Report this Content
This article has not been reviewed by Odyssey HQ and solely reflects the ideas and opinions of the creator.

119 People Reveal How The Pandemic Has Affected Their Love Lives, And Honestly... Relatable

"I haven't been able to get out of the 'talking phase' with anyone."

The reality is, there's no part of life the pandemic hasn't affected. Whether it's your work life, your home life, your social life, or your love life, coronavirus (COVID-19) is wreaking havoc on just about everything — not to mention people's health.

When it comes to romance, in particular, people are all handling things differently and there's no "right way" of making it through, regardless of your relationship status (single, taken, married, divorced, you name it). So, some of Swoon's creators sought out to hear from various individuals on how exactly their love lives have been affected since quarantine began.

Keep Reading... Show less
Politics and Activism

If 'Hockey Is For Everyone,' Why Is Matt Dumba So Alone In Fighting For Racial Equality In The NHL?

If the NHL is using #WeSkateForEquality, why is Dumba alone in the fight for equality?

On Saturday, August 1, 2020, the National Hockey League resumed play for the first time since March 12, 2020. The season was paused due to the growing coronavirus (COVID-19) spread and a concern for the players contacting the virus and spreading it through the League. Fans and players sat and waited for the hockey season to resume, which took more than 140 days.

Keep Reading... Show less

- Though as a little girl, I had the silkiest, softest hair that would get compliments everywhere I went, since I turned about thirteen I've since had coarse, dry hair no amount of deep conditioning masks or sulfate-free shampoo could fix.

- I started using the Raincry's Condition Boar Bristle Brush several months ago, and while I noticed that my hair had been softer, silkier, and shinier than it had ever been, I didn't make the connection because I never thought a simple hairbrush could make any difference in my hair texture.

- I will be the first to admit that I thought it was ridiculous to spend nearly a hundred dollars on a hairbrush, but this one eliminates the need for me to use any heat tools or styling products on it.

- I put some oil or a serum in my hair when it's wet, brush my hair with the boar bristle brush once it's dry, and end up with the lowest maintenance, shiniest hair I've had since I was 8 years old.


Keep Reading... Show less

Bingeing a romantic comedy is always a good idea, and during this pandemic, these movies bring us one of the only elements of romance we can get. Through all the break-ups, obstacles, and struggles in our love lives, romantic comedies have always been there to make us laugh and keep us company while we cry.

While we love these movies for the beyond gorgeous male love interests, the female protagonists are still the ones we always remember. Although rom-coms are far from reality, it is always fun to imagine what our life would be like if a cinematic studio was behind our love life. So what does your favorite romantic comedies say about your dream guy?

Keep Reading... Show less

Whether you're in an unhealthy relationship currently, you know someone who is, or you just want to have these numbers saved just in case it could one day save someone's life (if not your own), this article is for you. Here are three numbers to save in your contacts ASAP so you can always be safe, both physically and mentally, in every relationship.

Keep Reading... Show less

7 Things You Need To Know About Our NEW Bachelorette, Tayshia Adams

Could THIS be the most dramatic season in "Bachelorette" history?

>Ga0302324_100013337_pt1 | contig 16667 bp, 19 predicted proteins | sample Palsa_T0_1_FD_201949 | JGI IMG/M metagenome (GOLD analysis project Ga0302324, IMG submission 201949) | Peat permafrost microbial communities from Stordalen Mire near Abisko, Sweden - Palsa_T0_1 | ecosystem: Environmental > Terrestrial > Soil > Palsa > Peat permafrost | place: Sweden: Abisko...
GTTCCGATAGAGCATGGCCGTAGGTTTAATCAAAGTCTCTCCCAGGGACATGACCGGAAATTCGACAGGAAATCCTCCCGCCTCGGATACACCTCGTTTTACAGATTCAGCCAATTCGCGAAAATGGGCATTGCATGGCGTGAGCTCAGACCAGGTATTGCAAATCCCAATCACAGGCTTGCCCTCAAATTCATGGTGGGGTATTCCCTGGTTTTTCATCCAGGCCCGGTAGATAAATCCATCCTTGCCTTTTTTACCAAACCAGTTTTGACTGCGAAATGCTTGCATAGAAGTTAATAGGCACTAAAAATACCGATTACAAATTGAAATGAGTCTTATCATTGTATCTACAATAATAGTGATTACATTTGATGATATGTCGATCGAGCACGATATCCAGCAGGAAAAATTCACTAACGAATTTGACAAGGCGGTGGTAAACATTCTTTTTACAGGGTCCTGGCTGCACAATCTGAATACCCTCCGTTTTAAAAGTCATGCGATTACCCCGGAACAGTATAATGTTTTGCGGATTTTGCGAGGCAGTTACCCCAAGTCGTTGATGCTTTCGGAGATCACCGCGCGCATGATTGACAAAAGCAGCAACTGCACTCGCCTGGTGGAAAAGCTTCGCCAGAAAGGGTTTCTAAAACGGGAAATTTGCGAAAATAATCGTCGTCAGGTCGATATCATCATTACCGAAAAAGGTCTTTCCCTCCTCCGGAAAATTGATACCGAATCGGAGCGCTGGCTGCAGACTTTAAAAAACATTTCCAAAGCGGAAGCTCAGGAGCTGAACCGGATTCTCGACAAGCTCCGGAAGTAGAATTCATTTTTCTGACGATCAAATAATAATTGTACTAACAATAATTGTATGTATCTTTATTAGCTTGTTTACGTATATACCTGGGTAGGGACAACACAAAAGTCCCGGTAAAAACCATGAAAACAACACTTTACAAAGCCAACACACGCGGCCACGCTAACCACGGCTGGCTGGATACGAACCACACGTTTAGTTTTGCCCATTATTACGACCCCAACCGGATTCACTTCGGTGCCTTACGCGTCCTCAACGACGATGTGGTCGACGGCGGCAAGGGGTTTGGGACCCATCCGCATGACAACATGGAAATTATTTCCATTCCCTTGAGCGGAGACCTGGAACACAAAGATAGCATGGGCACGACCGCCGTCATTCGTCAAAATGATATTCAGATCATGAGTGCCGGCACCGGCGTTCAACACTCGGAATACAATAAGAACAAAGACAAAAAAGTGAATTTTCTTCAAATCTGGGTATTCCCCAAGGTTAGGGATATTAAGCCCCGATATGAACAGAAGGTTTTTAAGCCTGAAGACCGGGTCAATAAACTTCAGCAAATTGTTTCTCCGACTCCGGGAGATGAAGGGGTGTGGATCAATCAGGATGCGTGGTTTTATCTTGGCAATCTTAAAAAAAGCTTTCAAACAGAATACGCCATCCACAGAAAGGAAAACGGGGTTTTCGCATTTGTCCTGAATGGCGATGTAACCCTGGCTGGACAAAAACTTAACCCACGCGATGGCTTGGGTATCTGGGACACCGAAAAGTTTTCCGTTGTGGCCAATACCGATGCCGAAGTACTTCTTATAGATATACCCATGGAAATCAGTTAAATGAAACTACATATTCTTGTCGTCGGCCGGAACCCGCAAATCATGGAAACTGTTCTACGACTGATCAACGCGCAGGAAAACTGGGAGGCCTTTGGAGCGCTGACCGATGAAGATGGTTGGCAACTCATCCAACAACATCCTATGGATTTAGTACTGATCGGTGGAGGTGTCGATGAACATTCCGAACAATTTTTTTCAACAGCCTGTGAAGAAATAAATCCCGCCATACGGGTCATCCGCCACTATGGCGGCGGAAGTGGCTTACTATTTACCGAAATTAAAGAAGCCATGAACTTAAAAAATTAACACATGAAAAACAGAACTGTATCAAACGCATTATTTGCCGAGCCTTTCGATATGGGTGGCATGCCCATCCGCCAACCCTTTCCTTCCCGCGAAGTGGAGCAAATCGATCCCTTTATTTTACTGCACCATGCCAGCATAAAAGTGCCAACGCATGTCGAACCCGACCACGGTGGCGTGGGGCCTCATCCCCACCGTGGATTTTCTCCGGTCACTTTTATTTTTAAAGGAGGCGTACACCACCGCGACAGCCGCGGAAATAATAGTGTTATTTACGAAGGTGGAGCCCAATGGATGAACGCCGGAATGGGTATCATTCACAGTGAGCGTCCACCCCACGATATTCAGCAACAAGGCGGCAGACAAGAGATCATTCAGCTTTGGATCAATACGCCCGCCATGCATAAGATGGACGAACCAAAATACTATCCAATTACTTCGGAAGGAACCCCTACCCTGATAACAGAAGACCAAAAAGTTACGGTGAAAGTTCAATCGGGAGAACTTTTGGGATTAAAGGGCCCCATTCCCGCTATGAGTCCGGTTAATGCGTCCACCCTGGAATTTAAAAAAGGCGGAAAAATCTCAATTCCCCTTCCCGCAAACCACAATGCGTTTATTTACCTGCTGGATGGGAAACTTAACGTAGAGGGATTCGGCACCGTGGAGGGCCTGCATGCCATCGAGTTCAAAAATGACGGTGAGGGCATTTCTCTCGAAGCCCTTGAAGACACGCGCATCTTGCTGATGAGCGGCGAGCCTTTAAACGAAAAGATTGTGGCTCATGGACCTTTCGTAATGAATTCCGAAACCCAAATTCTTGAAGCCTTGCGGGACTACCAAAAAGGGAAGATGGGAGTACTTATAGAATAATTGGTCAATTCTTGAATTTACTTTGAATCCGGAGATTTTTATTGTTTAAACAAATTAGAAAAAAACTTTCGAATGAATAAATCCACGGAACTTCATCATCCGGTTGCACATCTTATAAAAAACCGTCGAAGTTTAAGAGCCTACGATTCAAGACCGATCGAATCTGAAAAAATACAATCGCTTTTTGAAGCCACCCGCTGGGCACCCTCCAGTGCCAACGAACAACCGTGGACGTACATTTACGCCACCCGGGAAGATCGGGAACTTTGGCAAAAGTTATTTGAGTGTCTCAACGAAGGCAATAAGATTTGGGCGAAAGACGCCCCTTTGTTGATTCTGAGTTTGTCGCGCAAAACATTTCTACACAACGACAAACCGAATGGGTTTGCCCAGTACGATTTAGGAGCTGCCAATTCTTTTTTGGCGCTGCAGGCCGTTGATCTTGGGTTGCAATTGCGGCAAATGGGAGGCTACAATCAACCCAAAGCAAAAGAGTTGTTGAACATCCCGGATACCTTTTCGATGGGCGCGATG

Bombshell news coming from Bachelor Nation today, Tayshia Adams is replacing Clare Crawley as the bachelorette!

Rumor has it that Clare found her person early on in the process and did not want to continue with the process of leading other men on throughout the season.

Keep Reading... Show less

The NBA is back, and for basketball fans, like myself, it has been the BEST news we have heard since COVID-19 shutdown play indefinitely. I mean, come on, we need to see if James Harden can once again perform so well he has back-to-back 50 point games, Kawhi can lead another team to the championship title, and whether Giannis is going to be back-to-back MVP... among like 500 other things running through our heads!

In the midst of all of the amazing statistics and records that these players are breaking, though, we also just love the NBA because well, there are some pretty good looking guys out there. Here are the 19 hottest NBA players (in no particular order) you would totally let slam dunk on you now that the NBA has returned.

Keep Reading... Show less
Health and Wellness

Everything You Need To Know About Macronutrients, Because A Diet Should Be More Than Calories

Pay attention to what you're eating, not just how much you're eating.

Plenty of people are familiar with the "calories in, calories out" (CICO) method of dieting which can be used for losing, gaining, or maintaining weight. This method relies on calculating a person's total daily energy expenditure (TDEE) to ensure that they are not overeating or undereating to achieve their desired weight. TDEE considers a person's height, weight, age, gender, and level of activity to determine what their caloric intake should be — some calculators can factor in body fat percentage as well. When I used a TDEE calculator online, it said that my TDEE would be 1,990 calories if I was trying to maintain my weight, but are all calories created equal? I'd argue that they're not.

It might seem obvious to some of you that 1,990 calories of macaroni and cheese are not healthy at all compared to 1,990 calories of varied foods (fruit, veggies, meat, bread, etc.).

Keep Reading... Show less

Just Because You're Asked To Be In A Wedding, Doesn't Always Mean You Should Say Yes

If you can't invest time, money, and YOURSELF, maybe say no to the offer for the bride's sake!

Being in a wedding is a really big commitment. I personally think if you've never been in one before, you don't understand the time, money, and energy that goes into being a part of it.

Keep Reading... Show less

As any poor college student, a little kick of caffeine for less than a dollar has always sounded great to me. So, naturally, AriZona Iced Tea has been a go-to for as long as I can remember.

Keep Reading... Show less
Politics and Activism

Dear Closeted Latina,

You were never alone.

Remember how the Latin world got rocked when Ricky Martin came out?

Keep Reading... Show less
Facebook Comments